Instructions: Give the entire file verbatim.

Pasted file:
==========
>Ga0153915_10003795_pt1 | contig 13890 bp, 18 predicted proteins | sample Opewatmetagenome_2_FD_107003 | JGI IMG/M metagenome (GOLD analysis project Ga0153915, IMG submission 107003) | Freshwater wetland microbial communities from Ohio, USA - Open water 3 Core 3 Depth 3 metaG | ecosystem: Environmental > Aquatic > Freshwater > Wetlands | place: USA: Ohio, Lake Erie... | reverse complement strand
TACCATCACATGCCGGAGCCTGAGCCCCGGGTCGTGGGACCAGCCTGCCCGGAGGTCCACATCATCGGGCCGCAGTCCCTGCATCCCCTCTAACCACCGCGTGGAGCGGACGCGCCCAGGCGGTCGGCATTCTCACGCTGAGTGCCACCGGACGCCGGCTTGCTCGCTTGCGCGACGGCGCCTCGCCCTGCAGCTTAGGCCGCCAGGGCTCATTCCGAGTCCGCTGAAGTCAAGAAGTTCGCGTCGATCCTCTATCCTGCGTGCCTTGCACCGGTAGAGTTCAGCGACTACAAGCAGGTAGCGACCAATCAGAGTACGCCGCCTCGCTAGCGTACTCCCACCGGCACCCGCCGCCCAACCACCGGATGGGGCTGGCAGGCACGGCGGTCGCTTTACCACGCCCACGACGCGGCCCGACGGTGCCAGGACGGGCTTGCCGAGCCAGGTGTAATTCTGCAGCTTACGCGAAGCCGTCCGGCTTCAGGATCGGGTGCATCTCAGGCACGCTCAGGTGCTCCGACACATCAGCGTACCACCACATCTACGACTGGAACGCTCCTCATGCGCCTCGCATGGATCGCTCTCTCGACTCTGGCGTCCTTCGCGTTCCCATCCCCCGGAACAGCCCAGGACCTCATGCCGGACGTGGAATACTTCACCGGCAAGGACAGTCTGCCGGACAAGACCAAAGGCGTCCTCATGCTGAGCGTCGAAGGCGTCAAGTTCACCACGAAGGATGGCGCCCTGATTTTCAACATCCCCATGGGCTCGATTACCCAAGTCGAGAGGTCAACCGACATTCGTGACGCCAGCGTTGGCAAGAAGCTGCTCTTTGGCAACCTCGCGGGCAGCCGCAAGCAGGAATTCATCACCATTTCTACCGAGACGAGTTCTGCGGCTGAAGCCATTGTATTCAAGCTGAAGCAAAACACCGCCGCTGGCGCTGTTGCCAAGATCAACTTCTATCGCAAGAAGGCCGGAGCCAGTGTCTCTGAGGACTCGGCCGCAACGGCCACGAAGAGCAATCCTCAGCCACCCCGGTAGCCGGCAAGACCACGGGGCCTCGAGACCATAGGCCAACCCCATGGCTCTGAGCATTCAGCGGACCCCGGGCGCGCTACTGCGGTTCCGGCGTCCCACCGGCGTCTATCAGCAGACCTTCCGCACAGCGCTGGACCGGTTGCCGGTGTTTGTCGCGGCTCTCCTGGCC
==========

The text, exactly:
>Ga0153915_10003795_pt1 | contig 13890 bp, 18 predicted proteins | sample Opewatmetagenome_2_FD_107003 | JGI IMG/M metagenome (GOLD analysis project Ga0153915, IMG submission 107003) | Freshwater wetland microbial communities from Ohio, USA - Open water 3 Core 3 Depth 3 metaG | ecosystem: Environmental > Aquatic > Freshwater > Wetlands | place: USA: Ohio, Lake Erie... | reverse complement strand
TACCATCACATGCCGGAGCCTGAGCCCCGGGTCGTGGGACCAGCCTGCCCGGAGGTCCACATCATCGGGCCGCAGTCCCTGCATCCCCTCTAACCACCGCGTGGAGCGGACGCGCCCAGGCGGTCGGCATTCTCACGCTGAGTGCCACCGGACGCCGGCTTGCTCGCTTGCGCGACGGCGCCTCGCCCTGCAGCTTAGGCCGCCAGGGCTCATTCCGAGTCCGCTGAAGTCAAGAAGTTCGCGTCGATCCTCTATCCTGCGTGCCTTGCACCGGTAGAGTTCAGCGACTACAAGCAGGTAGCGACCAATCAGAGTACGCCGCCTCGCTAGCGTACTCCCACCGGCACCCGCCGCCCAACCACCGGATGGGGCTGGCAGGCACGGCGGTCGCTTTACCACGCCCACGACGCGGCCCGACGGTGCCAGGACGGGCTTGCCGAGCCAGGTGTAATTCTGCAGCTTACGCGAAGCCGTCCGGCTTCAGGATCGGGTGCATCTCAGGCACGCTCAGGTGCTCCGACACATCAGCGTACCACCACATCTACGACTGGAACGCTCCTCATGCGCCTCGCATGGATCGCTCTCTCGACTCTGGCGTCCTTCGCGTTCCCATCCCCCGGAACAGCCCAGGACCTCATGCCGGACGTGGAATACTTCACCGGCAAGGACAGTCTGCCGGACAAGACCAAAGGCGTCCTCATGCTGAGCGTCGAAGGCGTCAAGTTCACCACGAAGGATGGCGCCCTGATTTTCAACATCCCCATGGGCTCGATTACCCAAGTCGAGAGGTCAACCGACATTCGTGACGCCAGCGTTGGCAAGAAGCTGCTCTTTGGCAACCTCGCGGGCAGCCGCAAGCAGGAATTCATCACCATTTCTACCGAGACGAGTTCTGCGGCTGAAGCCATTGTATTCAAGCTGAAGCAAAACACCGCCGCTGGCGCTGTTGCCAAGATCAACTTCTATCGCAAGAAGGCCGGAGCCAGTGTCTCTGAGGACTCGGCCGCAACGGCCACGAAGAGCAATCCTCAGCCACCCCGGTAGCCGGCAAGACCACGGGGCCTCGAGACCATAGGCCAACCCCATGGCTCTGAGCATTCAGCGGACCCCGGGCGCGCTACTGCGGTTCCGGCGTCCCACCGGCGTCTATCAGCAGACCTTCCGCACAGCGCTGGACCGGTTGCCGGTGTTTGTCGCGGCTCTCCTGGCC